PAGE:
The Whistler: The Alibi (CBS, 1942)
It isn’t just its famous whistling theme and the chillingly gleeful voice of its “voice of fate” title character that makes The Whistler a radio crime drama standout. The Whistler is hardly the only such voice of fate on the air; the Shadow was such a voice, more or less, until he became his own hero and cliché at the same time, and the Mysterious Traveler would become something only too similar in due course, without packing either the Whistler’s terse punch or the Shadow’s campy elan.
What sets The Whistler apart is that there is no question, almost, but what the key criminal in each week’s story—almost always a murderer—is never in doubt except to the absolutely witless. The Whistler himself establishes that without question within the first five minutes, then takes a listener on a journey through the mind of the criminal and the events that provoke and produce his or her crime. The stories usually take enough twists, turns, and trips to cast the originally-identified killer into serious doubt, even to where—as often as not—there may prove to be a different killer entirely, though the originally fingered suspect often proves to have a secondary or indirect hand in the outcome. All of which are exploited deftly enough by oddly understated writing and likewise oddly understated performances.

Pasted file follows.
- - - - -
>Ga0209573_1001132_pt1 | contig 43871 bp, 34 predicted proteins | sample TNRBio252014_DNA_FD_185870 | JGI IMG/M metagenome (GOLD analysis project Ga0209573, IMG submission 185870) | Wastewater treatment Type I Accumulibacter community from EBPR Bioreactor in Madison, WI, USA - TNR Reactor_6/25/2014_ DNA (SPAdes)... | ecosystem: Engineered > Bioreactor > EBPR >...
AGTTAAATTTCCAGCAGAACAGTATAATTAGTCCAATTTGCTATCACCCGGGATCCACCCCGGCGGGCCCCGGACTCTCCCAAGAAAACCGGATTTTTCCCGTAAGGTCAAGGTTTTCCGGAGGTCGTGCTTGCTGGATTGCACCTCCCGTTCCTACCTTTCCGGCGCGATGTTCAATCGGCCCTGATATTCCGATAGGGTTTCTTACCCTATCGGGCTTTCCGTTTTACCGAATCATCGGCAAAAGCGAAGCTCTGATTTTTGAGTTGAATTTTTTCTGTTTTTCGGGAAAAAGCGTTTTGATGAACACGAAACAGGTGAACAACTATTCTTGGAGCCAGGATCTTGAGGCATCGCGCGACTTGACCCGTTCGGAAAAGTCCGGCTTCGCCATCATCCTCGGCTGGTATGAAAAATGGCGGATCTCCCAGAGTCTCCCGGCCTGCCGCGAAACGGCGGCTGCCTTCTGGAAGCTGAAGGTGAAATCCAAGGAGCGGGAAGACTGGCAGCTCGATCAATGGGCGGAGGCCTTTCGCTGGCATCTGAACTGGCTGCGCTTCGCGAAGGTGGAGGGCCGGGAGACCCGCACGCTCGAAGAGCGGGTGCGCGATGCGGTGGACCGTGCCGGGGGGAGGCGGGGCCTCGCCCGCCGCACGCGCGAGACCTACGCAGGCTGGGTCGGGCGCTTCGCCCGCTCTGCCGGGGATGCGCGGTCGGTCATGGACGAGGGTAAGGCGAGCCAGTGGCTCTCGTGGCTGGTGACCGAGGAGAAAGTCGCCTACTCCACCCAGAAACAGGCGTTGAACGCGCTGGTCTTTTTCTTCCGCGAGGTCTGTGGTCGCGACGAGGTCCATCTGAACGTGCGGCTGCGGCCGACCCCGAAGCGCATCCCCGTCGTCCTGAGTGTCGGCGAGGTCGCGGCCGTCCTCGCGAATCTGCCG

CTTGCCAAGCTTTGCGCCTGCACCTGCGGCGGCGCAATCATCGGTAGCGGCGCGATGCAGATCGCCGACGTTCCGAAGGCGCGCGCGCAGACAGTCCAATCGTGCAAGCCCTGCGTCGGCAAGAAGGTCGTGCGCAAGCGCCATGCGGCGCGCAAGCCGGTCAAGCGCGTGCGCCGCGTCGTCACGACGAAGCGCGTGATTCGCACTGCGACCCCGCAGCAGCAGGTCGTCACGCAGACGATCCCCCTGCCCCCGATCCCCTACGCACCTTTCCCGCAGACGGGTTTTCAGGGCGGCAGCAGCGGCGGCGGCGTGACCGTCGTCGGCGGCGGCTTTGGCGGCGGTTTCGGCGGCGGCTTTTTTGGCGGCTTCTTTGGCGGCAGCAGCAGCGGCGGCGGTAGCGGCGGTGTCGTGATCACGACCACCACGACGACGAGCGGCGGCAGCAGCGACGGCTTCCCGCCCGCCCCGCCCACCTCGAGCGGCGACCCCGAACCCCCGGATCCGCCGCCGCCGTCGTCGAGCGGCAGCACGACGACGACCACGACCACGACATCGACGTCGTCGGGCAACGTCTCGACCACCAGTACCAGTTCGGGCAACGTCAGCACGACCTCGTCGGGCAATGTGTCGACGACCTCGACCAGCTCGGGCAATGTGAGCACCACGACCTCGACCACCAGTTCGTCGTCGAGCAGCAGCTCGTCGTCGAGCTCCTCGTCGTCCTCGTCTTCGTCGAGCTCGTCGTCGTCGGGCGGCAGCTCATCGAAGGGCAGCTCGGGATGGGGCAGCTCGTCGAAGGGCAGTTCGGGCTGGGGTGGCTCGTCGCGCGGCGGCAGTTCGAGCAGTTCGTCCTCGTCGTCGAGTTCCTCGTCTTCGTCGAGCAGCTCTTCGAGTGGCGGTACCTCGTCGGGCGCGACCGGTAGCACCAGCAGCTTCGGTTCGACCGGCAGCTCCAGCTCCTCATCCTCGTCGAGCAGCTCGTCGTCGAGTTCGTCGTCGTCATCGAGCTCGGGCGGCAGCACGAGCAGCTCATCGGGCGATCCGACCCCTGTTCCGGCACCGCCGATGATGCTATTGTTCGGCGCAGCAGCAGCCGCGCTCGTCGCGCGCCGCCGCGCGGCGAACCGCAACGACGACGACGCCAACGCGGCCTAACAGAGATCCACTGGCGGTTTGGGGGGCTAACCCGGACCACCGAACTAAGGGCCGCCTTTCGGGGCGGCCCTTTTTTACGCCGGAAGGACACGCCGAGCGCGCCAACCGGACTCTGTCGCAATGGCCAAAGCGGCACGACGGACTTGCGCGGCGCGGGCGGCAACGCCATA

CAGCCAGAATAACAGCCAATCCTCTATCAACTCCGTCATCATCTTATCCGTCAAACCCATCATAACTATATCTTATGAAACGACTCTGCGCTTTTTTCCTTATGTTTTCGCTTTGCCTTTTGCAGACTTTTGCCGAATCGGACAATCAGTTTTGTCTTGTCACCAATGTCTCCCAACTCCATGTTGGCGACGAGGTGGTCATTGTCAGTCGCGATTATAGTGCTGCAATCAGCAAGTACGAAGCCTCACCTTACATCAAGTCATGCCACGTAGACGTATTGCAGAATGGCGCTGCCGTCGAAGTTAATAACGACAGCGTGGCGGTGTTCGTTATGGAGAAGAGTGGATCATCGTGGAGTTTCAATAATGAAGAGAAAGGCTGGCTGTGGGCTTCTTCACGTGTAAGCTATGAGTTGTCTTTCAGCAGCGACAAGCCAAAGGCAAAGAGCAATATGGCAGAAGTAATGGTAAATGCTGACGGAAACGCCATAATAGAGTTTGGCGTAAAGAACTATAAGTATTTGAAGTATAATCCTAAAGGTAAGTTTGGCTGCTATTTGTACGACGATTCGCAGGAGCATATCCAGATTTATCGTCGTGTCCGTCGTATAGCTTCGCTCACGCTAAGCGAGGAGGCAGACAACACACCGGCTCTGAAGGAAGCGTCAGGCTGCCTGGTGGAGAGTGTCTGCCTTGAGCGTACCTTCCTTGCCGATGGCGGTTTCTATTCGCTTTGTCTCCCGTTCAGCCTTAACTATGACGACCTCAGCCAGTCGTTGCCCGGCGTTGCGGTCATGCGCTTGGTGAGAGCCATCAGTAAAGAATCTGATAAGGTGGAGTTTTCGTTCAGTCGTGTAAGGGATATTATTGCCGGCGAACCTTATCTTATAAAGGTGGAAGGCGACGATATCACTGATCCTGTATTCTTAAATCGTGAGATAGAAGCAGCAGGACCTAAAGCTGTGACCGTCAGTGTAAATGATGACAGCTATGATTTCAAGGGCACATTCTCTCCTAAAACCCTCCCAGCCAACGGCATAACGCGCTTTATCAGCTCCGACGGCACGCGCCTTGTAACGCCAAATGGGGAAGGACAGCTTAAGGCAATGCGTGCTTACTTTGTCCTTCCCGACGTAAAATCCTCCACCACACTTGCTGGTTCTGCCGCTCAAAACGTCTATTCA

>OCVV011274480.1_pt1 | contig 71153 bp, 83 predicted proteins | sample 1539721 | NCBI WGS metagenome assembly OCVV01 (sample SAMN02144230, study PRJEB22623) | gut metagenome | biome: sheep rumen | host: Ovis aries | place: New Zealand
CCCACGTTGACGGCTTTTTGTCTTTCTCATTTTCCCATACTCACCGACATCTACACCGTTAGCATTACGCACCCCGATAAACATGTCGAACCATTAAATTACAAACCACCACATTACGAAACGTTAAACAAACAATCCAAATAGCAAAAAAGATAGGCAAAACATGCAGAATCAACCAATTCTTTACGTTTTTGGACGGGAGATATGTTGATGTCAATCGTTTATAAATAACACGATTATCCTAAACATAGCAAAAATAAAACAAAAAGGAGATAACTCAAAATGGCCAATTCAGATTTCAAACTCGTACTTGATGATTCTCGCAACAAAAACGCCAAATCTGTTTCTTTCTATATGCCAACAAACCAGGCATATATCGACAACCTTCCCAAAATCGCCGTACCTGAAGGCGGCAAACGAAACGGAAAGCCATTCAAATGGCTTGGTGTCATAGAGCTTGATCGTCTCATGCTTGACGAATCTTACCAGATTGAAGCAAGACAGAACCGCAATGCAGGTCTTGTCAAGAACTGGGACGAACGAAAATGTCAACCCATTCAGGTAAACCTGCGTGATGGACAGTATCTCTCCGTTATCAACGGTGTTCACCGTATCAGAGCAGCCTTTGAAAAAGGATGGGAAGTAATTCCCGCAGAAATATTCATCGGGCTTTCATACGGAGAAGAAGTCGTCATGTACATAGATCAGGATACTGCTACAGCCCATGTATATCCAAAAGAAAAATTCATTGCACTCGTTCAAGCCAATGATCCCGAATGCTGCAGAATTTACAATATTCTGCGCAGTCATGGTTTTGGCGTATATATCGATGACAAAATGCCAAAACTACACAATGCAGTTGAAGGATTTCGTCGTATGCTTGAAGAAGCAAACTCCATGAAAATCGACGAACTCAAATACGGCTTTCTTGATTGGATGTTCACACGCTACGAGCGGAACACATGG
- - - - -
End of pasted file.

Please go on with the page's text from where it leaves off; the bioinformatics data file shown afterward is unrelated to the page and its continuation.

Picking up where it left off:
Almost all those performances will be delivered almost exclusively by the fabled Radio Row of southern California radio performers. Indeed will this company perform so often on The Whistler that they will become known as Whistler’s Children. Cathy and Elliott Lewis (both of whom show a genius for playing the ordinary people trapped in the extraordinary, if not the surreal, which may be one reason why they would become Suspense mainstays in due course, as well), Betty Lou Gerson (whose deftness in playing intellectually superior but catty women will be exploited at regular intervals), Wally Maher (“a perfect blowtop,” as eventual director George Allen will describe him), Gerald Mohr (who could play the disarming sophisticate in one episode and a downright thug in the next and be nothing less than believable as both), Hans Conreid (who proved ideal for split personalities), Lurene Tuttle (so versatile she could and will play identical twins in one particularly riveting episode and none but castmates would be the wiser), and John Brown (perhaps the best of the company at giving perverse comic twists to his characters), among others.
Even more chilling is that The Whistler deploys almost no on-air violence. Historian John Dunning would call it “velvet violence . . . murder by implication” decades after the show leaves the air. In more than one way, that kind of violence is more jarring than the kind that eventually gives this show’s genre a dubious enough name.